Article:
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Lease Strategies

Product Overview

This LARG contains the following items:

The Pro-Tenant Option To Purchase The Premises For Fair Market Value And Right of First Refusal, and the Lease Clause Critique: Option To Purchase For Fair Market Value And Right Of First Refusal—Clauses And Comments.

Number of Single Spaced Pages: 12






The Pro-Tenant Option To Purchase The Premises For Fair Market Value And Right Of First Refusal

It is fairly clear that any option to purchase the premises will operate in the tenant's favor. This is particularly true of fixed price options, since the tenant stands to gain a windfall if the property value appreciates over the lease term. That is precisely why most large tenants with good leverage try to negotiate an option to purchase their premises in all their leases as a matter of policy.

The landlord might be inclined to agree to the option if the lease is otherwise sweet enough, or forced to if the tenant will not do the deal without an option. Many fixed price options are calculated based upon the landlord's development cost for the building plus a healthy profit over the landlord's development and holding period. However, calculating fixed option prices has always been, and will always be, a risky practice for the landlord. It is a gamble on the market that only the tenant can win.

Fixed Price Problems

Unlike the option clause that follows (with an option price based upon the fair market value of the property), most first generation option clauses contained a fixed price for the property. In fixed price option clauses, this means that the landlord and tenant agreed upon the property's value as of the execution of the lease. During the term of the lease, only three things could happen to the property's value--it could increase, stay the same, or decline.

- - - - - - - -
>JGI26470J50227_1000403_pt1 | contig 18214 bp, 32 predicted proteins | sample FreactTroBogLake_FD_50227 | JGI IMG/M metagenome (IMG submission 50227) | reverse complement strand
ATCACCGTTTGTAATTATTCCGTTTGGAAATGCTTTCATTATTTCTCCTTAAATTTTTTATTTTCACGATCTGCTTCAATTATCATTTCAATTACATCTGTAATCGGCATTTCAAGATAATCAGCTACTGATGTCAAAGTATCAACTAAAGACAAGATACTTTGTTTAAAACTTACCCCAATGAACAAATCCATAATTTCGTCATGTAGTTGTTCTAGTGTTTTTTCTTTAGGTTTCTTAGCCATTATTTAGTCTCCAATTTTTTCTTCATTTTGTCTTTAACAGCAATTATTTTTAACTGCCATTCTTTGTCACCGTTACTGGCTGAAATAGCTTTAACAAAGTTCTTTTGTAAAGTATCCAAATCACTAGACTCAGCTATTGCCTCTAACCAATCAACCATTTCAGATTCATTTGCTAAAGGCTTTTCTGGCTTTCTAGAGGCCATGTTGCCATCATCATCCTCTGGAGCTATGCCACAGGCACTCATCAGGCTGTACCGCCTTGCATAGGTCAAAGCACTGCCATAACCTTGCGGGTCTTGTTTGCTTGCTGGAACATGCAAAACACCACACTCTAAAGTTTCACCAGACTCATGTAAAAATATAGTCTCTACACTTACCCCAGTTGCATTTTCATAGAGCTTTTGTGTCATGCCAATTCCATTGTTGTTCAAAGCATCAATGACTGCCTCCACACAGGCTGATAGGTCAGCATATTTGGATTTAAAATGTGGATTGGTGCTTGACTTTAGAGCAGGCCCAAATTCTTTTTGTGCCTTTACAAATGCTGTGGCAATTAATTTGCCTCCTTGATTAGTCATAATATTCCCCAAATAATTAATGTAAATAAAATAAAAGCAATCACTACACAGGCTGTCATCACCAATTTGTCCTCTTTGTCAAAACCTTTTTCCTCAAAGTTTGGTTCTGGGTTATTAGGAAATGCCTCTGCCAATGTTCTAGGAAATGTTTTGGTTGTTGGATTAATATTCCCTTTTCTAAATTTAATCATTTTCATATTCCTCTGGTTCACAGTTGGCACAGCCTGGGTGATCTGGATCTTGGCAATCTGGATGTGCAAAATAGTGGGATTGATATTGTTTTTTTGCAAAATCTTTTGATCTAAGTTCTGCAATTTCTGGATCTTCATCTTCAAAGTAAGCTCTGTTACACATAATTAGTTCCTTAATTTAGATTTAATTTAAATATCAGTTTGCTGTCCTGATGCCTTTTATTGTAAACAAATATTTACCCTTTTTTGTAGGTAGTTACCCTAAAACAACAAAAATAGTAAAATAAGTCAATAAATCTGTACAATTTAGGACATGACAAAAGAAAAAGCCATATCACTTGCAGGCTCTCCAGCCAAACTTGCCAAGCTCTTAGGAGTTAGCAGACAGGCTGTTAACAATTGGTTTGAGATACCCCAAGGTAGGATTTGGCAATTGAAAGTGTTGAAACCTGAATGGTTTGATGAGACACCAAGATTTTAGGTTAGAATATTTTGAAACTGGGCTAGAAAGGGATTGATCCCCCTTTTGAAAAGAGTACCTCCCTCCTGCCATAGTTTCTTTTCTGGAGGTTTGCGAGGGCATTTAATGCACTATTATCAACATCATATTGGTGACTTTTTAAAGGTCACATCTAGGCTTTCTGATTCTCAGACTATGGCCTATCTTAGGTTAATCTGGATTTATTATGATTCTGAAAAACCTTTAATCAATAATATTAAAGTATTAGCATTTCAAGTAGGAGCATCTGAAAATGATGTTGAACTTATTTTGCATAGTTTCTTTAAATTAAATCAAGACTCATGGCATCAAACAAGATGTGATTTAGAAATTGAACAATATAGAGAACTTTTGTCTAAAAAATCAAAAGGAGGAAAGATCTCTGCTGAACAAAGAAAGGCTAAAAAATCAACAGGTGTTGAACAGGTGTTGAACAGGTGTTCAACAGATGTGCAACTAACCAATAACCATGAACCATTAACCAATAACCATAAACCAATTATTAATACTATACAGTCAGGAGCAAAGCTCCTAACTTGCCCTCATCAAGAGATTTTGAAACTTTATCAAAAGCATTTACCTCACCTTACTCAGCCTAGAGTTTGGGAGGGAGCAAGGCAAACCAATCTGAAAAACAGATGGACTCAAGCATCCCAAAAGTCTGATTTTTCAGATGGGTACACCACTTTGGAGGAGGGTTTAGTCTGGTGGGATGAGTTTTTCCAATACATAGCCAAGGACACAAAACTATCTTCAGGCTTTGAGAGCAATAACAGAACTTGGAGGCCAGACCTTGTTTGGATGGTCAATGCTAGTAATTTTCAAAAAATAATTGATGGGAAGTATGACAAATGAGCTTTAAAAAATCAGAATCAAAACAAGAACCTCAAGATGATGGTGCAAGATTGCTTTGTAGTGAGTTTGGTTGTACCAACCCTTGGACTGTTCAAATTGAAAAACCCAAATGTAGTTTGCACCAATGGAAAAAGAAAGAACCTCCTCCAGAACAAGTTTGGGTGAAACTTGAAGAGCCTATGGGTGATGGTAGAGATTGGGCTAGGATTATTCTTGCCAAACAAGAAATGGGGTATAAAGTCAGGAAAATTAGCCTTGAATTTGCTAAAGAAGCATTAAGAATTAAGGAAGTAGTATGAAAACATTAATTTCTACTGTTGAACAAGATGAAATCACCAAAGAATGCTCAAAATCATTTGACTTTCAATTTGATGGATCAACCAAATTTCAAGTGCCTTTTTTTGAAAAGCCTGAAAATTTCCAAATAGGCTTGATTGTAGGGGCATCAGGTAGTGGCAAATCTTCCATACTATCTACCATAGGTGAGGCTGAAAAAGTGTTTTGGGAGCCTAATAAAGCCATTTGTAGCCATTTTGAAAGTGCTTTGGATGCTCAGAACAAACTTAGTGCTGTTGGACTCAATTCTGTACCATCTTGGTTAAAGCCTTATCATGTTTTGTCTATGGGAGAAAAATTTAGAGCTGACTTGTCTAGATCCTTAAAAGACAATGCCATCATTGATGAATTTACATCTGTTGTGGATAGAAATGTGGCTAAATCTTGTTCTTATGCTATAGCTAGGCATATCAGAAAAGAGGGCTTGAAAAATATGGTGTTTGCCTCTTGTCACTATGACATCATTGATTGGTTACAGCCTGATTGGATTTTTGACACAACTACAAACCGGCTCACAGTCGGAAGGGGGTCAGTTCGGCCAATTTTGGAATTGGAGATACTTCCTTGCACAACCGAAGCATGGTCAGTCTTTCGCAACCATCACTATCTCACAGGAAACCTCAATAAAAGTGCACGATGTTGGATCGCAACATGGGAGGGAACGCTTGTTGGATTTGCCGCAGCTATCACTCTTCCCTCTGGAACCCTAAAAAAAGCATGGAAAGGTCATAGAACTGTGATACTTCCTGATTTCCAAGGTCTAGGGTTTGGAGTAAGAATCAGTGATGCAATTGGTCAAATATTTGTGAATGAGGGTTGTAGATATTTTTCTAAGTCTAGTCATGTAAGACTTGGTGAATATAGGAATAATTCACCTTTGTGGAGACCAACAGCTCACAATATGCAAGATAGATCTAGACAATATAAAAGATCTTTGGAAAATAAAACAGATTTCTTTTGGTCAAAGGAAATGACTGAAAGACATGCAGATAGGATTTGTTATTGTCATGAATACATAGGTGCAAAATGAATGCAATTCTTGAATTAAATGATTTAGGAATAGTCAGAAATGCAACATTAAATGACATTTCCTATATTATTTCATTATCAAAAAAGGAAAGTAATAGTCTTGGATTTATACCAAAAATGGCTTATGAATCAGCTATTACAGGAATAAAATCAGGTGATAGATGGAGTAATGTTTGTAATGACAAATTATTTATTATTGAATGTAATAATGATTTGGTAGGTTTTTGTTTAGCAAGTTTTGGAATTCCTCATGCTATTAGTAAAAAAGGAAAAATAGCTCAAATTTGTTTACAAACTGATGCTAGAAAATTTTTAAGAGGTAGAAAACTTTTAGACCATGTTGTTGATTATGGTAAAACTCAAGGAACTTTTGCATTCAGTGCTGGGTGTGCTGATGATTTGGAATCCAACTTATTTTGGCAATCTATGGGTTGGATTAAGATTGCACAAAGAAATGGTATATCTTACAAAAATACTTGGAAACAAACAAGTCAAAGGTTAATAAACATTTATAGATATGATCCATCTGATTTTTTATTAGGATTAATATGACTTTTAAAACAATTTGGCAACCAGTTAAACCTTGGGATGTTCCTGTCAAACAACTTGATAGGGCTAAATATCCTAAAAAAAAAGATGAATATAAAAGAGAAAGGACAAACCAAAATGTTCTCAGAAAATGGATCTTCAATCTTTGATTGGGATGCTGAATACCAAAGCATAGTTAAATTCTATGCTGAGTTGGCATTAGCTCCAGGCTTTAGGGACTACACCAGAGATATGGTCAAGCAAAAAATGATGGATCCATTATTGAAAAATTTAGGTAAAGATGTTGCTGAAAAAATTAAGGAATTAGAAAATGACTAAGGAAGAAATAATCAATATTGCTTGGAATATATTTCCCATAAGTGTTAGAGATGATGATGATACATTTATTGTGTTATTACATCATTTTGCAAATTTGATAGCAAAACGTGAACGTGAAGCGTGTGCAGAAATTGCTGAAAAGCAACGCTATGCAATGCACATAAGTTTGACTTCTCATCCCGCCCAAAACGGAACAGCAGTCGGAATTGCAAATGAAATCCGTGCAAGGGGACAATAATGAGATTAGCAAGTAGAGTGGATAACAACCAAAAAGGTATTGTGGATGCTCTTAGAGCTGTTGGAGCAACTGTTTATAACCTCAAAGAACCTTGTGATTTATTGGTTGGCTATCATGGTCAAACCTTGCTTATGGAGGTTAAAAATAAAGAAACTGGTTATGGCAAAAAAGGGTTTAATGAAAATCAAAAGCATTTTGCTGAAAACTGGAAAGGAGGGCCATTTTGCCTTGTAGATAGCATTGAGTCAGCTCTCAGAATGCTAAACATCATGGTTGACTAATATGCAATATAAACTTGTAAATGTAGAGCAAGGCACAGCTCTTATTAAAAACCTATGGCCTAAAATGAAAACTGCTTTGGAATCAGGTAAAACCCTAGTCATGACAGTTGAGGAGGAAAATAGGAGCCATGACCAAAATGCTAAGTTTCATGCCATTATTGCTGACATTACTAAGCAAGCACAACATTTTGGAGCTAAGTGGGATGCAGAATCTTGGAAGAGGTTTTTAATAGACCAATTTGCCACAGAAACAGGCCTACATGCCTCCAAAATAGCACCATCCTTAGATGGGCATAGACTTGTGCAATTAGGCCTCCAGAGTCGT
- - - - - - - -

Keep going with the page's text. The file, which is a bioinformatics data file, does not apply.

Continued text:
The tenant would exercise the option if the property's value increased during the term of the lease. This would give the tenant a gain equal to the value of the property as of the exercise date less the fixed price it was obligated to pay under the option clause. If the property value declined during the term of the lease, then the tenant would almost certainly let the option lapse. If the property's value stayed the same as when the lease was executed, and roughly equaled the fixed purchase price under the option, the tenant would probably not exercise without a monetary gain, unless it liked the location of the building or other factors associated with the property motivated its exercise.

When the property value increased over the term of the lease (i.e., over and above the fixed purchase price contained in the option), an exercise of the option would do little for the landlord's good humor. In the landlord's view, the tenant was enriching itself with the landlord's real estate. Many landlords who found themselves in this situation resisted the tenant's exercise of the option in court. They would claim the option was unenforceable for a variety of reasons, that the option violated the rule against perpetuities, or anything else that they or their counsel hoped would be persuasive to a judge. The combination of an increase in property value and a fixed price option has generated much litigation and case law concerning options to purchase.


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